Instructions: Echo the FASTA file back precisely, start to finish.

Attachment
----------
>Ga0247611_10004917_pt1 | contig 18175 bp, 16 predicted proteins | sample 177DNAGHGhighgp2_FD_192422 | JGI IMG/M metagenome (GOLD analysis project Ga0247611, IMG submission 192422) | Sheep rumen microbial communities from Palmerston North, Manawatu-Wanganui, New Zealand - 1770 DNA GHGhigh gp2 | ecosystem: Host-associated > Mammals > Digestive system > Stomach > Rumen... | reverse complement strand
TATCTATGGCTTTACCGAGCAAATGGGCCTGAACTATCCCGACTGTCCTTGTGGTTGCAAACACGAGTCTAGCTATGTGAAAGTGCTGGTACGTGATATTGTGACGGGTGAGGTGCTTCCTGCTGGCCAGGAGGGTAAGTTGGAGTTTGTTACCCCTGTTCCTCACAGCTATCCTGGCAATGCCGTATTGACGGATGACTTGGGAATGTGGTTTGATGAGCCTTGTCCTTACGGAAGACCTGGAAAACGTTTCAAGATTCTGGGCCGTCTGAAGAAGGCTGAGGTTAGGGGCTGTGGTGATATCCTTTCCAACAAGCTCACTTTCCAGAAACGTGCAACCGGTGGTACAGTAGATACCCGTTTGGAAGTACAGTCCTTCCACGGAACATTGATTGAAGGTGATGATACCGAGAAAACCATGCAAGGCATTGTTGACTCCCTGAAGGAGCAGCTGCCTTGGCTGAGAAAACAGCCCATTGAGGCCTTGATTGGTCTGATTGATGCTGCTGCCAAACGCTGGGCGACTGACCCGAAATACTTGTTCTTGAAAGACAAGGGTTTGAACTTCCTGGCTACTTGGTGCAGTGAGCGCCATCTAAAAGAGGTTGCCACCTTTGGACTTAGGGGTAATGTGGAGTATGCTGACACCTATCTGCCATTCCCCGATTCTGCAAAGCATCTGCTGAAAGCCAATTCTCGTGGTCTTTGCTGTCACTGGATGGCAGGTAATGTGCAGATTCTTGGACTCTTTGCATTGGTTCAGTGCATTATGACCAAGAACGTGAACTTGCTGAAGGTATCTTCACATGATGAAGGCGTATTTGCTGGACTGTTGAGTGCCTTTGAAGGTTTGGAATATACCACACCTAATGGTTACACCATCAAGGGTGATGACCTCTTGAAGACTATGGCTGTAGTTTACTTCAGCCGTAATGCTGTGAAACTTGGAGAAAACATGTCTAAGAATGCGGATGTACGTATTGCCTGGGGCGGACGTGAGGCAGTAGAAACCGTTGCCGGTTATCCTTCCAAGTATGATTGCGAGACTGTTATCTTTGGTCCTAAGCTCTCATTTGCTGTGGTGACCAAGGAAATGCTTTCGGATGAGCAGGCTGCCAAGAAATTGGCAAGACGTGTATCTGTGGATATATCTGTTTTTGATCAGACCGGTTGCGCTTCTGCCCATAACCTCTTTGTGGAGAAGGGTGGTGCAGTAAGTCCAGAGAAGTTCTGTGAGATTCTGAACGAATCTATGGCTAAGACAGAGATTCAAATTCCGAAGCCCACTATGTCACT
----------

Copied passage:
>Ga0247611_10004917_pt1 | contig 18175 bp, 16 predicted proteins | sample 177DNAGHGhighgp2_FD_192422 | JGI IMG/M metagenome (GOLD analysis project Ga0247611, IMG submission 192422) | Sheep rumen microbial communities from Palmerston North, Manawatu-Wanganui, New Zealand - 1770 DNA GHGhigh gp2 | ecosystem: Host-associated > Mammals > Digestive system > Stomach > Rumen... | reverse complement strand
TATCTATGGCTTTACCGAGCAAATGGGCCTGAACTATCCCGACTGTCCTTGTGGTTGCAAACACGAGTCTAGCTATGTGAAAGTGCTGGTACGTGATATTGTGACGGGTGAGGTGCTTCCTGCTGGCCAGGAGGGTAAGTTGGAGTTTGTTACCCCTGTTCCTCACAGCTATCCTGGCAATGCCGTATTGACGGATGACTTGGGAATGTGGTTTGATGAGCCTTGTCCTTACGGAAGACCTGGAAAACGTTTCAAGATTCTGGGCCGTCTGAAGAAGGCTGAGGTTAGGGGCTGTGGTGATATCCTTTCCAACAAGCTCACTTTCCAGAAACGTGCAACCGGTGGTACAGTAGATACCCGTTTGGAAGTACAGTCCTTCCACGGAACATTGATTGAAGGTGATGATACCGAGAAAACCATGCAAGGCATTGTTGACTCCCTGAAGGAGCAGCTGCCTTGGCTGAGAAAACAGCCCATTGAGGCCTTGATTGGTCTGATTGATGCTGCTGCCAAACGCTGGGCGACTGACCCGAAATACTTGTTCTTGAAAGACAAGGGTTTGAACTTCCTGGCTACTTGGTGCAGTGAGCGCCATCTAAAAGAGGTTGCCACCTTTGGACTTAGGGGTAATGTGGAGTATGCTGACACCTATCTGCCATTCCCCGATTCTGCAAAGCATCTGCTGAAAGCCAATTCTCGTGGTCTTTGCTGTCACTGGATGGCAGGTAATGTGCAGATTCTTGGACTCTTTGCATTGGTTCAGTGCATTATGACCAAGAACGTGAACTTGCTGAAGGTATCTTCACATGATGAAGGCGTATTTGCTGGACTGTTGAGTGCCTTTGAAGGTTTGGAATATACCACACCTAATGGTTACACCATCAAGGGTGATGACCTCTTGAAGACTATGGCTGTAGTTTACTTCAGCCGTAATGCTGTGAAACTTGGAGAAAACATGTCTAAGAATGCGGATGTACGTATTGCCTGGGGCGGACGTGAGGCAGTAGAAACCGTTGCCGGTTATCCTTCCAAGTATGATTGCGAGACTGTTATCTTTGGTCCTAAGCTCTCATTTGCTGTGGTGACCAAGGAAATGCTTTCGGATGAGCAGGCTGCCAAGAAATTGGCAAGACGTGTATCTGTGGATATATCTGTTTTTGATCAGACCGGTTGCGCTTCTGCCCATAACCTCTTTGTGGAGAAGGGTGGTGCAGTAAGTCCAGAGAAGTTCTGTGAGATTCTGAACGAATCTATGGCTAAGACAGAGATTCAAATTCCGAAGCCCACTATGTCACT